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Feeding Frenzy in the Sea of Cortez


By Jeremy Saenz, crew on the Safari Endeavour

The months of February and March in the Sea of Cortez mean the opportunity to view the largest animal to ever have existed on our planet—the blue whale. We always set aside at least half a day to look for this beautiful and very large creature. One would think that the largest animal on the planet would be easy to find, but the Sea of Cortez is a big place and these magnificent critters spend most of their time beneath the water.

This week, we found our blue whale by accident when we had spotted a large flock of birds in the distance. We could not tell what kind they were or what they were up to, but any time a large group of birds is spotted down here, the Safari Endeavour makes it a point to check it out as this usually means that there is food in the area.

Sure enough, as we got closer, it was apparent that these birds were not alone. The water was also churning with about 100 common dolphins who were unusually active for this time of day.  Dolphins are mostly nocturnal feeders but will take advantage of a large school of fish when the opportunity presents itself. We all got excited and called our guests out on deck as we approached this mass of birds and dolphins. 

The large group of birds turned out to be made up of at least five species, with brown pelicans and royal terns making up the bulk of the group but Caspian terns and Heermanns Gulls coming in a close second. As the terns and gulls caught fish, magnificent frigate birds would try and coax them out of their catch by harassing them relentlessly. The brown pelicans would all fly to an area and then dive in succession into the school of fish. It was a sight to behold!

Soon, we heard the blow of water as a humpback whale joined the action. Then a second blow was heard as our one humpback whale turned into two. We watched in amazement as the feeding frenzy would culminate in diving birds, the intense surface action of the common dolphins and the sound of whale breathing. Then, the birds would calm down and the waters became calm as the humpback whales sounded with a rise of their tails.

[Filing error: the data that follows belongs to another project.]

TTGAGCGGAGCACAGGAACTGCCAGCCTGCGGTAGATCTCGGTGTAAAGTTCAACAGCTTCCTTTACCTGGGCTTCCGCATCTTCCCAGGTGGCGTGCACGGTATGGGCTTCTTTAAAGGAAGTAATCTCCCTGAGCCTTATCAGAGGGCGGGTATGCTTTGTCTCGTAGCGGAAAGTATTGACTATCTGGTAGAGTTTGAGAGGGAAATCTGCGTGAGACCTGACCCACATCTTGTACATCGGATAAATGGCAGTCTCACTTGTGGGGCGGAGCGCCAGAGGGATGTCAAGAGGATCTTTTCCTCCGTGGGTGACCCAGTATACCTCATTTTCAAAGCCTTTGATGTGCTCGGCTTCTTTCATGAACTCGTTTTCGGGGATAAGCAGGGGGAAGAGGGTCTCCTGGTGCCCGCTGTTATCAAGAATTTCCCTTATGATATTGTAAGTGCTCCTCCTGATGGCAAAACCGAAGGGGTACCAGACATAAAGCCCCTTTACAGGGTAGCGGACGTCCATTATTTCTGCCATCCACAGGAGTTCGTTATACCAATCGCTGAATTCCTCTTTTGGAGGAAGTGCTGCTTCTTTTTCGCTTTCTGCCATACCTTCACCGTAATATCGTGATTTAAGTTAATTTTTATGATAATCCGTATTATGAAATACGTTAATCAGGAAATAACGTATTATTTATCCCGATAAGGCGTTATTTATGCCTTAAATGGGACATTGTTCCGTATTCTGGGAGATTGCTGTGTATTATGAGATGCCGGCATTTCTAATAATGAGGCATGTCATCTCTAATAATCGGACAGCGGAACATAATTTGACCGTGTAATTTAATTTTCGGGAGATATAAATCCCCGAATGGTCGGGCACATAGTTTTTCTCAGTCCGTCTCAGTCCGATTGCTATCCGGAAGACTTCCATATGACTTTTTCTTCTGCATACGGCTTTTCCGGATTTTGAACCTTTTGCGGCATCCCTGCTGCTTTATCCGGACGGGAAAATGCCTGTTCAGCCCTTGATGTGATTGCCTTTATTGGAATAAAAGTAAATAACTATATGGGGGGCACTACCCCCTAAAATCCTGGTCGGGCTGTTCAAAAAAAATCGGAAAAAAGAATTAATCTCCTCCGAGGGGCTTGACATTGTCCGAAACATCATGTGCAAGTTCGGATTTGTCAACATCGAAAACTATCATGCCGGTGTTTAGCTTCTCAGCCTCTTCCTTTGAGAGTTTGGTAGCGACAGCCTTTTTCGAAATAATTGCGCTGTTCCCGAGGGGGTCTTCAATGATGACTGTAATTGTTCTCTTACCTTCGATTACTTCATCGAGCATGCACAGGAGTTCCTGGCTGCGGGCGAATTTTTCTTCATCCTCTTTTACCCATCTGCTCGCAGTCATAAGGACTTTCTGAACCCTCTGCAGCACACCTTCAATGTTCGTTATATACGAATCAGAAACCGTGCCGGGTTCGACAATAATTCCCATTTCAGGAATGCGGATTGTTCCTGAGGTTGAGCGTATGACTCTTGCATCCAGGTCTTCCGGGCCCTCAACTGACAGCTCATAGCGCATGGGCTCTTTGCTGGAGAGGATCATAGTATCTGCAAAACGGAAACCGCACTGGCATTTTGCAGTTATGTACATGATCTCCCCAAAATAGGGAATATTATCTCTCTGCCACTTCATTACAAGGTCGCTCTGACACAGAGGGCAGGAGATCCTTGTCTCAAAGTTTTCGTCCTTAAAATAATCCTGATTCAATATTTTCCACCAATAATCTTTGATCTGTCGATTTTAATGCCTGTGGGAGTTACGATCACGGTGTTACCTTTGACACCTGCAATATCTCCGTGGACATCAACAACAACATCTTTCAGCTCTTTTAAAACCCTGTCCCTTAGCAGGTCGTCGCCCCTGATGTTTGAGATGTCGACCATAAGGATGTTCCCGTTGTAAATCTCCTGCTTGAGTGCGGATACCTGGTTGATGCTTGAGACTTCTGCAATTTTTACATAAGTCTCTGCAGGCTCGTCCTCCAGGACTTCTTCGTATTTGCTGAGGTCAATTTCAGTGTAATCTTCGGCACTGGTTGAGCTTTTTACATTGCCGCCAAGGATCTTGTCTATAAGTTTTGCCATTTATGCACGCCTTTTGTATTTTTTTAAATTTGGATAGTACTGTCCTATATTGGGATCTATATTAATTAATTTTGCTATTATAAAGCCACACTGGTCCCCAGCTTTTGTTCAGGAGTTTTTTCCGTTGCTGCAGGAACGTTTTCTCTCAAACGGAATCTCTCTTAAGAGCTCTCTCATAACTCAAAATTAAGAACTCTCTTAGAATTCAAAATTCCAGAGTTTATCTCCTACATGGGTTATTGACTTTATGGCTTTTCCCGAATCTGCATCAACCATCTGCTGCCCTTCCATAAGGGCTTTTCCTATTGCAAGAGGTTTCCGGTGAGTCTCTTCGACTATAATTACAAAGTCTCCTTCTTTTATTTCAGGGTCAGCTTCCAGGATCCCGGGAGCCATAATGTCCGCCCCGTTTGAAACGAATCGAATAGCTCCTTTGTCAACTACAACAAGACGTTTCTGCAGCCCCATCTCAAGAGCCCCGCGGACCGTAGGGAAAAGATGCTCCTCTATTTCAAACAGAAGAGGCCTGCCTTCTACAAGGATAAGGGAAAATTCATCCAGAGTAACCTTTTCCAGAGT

Just when we thought it could get no better, the bridge spotted a very tall blow about a quarter mile away. We didn’t want to leave but the height of the blow told us that this was a very large whale. Luckily for us, we didn’t have to go far as the new whale came closer just as the skies began to grow colorful and the sun approached the horizon. It was a blue whale - and it must have come to join the feeding frenzy.

For the better part of our afternoon, we followed this feeding frenzy as it moved in a haphazard fashion. Humpback whales dove and resurfaced with loud exhalations. The chorus of bird sounds quieted and then returned in a crescendo of cries as the common dolphins drove the fish to the surface once more. All the while, just outside of the frenzy, the world’s largest animal – the blue whale – dove and resurfaced in the golden light of the sunset. For the rest of the trip, this day was referred to as “the feeding frenzy day.”

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